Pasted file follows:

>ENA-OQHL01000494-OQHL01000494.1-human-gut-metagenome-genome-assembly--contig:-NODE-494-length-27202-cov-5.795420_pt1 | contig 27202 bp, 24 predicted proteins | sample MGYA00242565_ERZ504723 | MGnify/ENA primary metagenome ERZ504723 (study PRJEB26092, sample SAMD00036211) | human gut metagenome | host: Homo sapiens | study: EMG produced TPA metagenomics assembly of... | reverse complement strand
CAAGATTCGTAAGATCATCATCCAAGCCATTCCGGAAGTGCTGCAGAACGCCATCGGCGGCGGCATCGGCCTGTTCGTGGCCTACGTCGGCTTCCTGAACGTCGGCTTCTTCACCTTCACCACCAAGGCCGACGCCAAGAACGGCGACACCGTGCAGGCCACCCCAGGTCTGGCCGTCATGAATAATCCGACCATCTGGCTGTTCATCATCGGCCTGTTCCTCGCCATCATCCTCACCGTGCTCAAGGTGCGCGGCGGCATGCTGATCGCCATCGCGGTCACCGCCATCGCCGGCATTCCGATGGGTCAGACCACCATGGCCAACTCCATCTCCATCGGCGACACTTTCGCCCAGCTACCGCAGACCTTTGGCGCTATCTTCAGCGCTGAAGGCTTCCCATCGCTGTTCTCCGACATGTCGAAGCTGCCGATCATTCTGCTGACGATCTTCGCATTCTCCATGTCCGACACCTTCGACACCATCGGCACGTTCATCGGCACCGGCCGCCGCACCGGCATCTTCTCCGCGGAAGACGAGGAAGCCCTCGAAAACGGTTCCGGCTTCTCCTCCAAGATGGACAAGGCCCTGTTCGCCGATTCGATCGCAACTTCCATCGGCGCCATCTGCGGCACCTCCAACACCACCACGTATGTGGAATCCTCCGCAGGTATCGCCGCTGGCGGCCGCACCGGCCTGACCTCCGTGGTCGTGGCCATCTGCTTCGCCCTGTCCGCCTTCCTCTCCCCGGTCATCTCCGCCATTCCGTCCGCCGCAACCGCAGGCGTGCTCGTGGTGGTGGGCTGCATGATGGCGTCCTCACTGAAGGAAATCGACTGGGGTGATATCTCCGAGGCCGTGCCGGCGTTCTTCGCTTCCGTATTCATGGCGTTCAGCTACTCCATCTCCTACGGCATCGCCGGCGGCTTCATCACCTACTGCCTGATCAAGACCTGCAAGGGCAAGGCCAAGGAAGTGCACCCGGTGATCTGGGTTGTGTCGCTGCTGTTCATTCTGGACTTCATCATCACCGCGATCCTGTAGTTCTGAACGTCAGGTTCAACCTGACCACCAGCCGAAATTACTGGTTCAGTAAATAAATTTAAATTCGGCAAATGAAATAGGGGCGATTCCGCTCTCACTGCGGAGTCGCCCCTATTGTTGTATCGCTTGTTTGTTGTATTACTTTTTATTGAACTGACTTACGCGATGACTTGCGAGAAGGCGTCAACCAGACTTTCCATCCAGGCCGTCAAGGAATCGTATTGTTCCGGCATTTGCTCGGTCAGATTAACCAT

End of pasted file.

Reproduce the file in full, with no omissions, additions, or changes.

>ENA-OQHL01000494-OQHL01000494.1-human-gut-metagenome-genome-assembly--contig:-NODE-494-length-27202-cov-5.795420_pt1 | contig 27202 bp, 24 predicted proteins | sample MGYA00242565_ERZ504723 | MGnify/ENA primary metagenome ERZ504723 (study PRJEB26092, sample SAMD00036211) | human gut metagenome | host: Homo sapiens | study: EMG produced TPA metagenomics assembly of... | reverse complement strand
CAAGATTCGTAAGATCATCATCCAAGCCATTCCGGAAGTGCTGCAGAACGCCATCGGCGGCGGCATCGGCCTGTTCGTGGCCTACGTCGGCTTCCTGAACGTCGGCTTCTTCACCTTCACCACCAAGGCCGACGCCAAGAACGGCGACACCGTGCAGGCCACCCCAGGTCTGGCCGTCATGAATAATCCGACCATCTGGCTGTTCATCATCGGCCTGTTCCTCGCCATCATCCTCACCGTGCTCAAGGTGCGCGGCGGCATGCTGATCGCCATCGCGGTCACCGCCATCGCCGGCATTCCGATGGGTCAGACCACCATGGCCAACTCCATCTCCATCGGCGACACTTTCGCCCAGCTACCGCAGACCTTTGGCGCTATCTTCAGCGCTGAAGGCTTCCCATCGCTGTTCTCCGACATGTCGAAGCTGCCGATCATTCTGCTGACGATCTTCGCATTCTCCATGTCCGACACCTTCGACACCATCGGCACGTTCATCGGCACCGGCCGCCGCACCGGCATCTTCTCCGCGGAAGACGAGGAAGCCCTCGAAAACGGTTCCGGCTTCTCCTCCAAGATGGACAAGGCCCTGTTCGCCGATTCGATCGCAACTTCCATCGGCGCCATCTGCGGCACCTCCAACACCACCACGTATGTGGAATCCTCCGCAGGTATCGCCGCTGGCGGCCGCACCGGCCTGACCTCCGTGGTCGTGGCCATCTGCTTCGCCCTGTCCGCCTTCCTCTCCCCGGTCATCTCCGCCATTCCGTCCGCCGCAACCGCAGGCGTGCTCGTGGTGGTGGGCTGCATGATGGCGTCCTCACTGAAGGAAATCGACTGGGGTGATATCTCCGAGGCCGTGCCGGCGTTCTTCGCTTCCGTATTCATGGCGTTCAGCTACTCCATCTCCTACGGCATCGCCGGCGGCTTCATCACCTACTGCCTGATCAAGACCTGCAAGGGCAAGGCCAAGGAAGTGCACCCGGTGATCTGGGTTGTGTCGCTGCTGTTCATTCTGGACTTCATCATCACCGCGATCCTGTAGTTCTGAACGTCAGGTTCAACCTGACCACCAGCCGAAATTACTGGTTCAGTAAATAAATTTAAATTCGGCAAATGAAATAGGGGCGATTCCGCTCTCACTGCGGAGTCGCCCCTATTGTTGTATCGCTTGTTTGTTGTATTACTTTTTATTGAACTGACTTACGCGATGACTTGCGAGAAGGCGTCAACCAGACTTTCCATCCAGGCCGTCAAGGAATCGTATTGTTCCGGCATTTGCTCGGTCAGATTAACCAT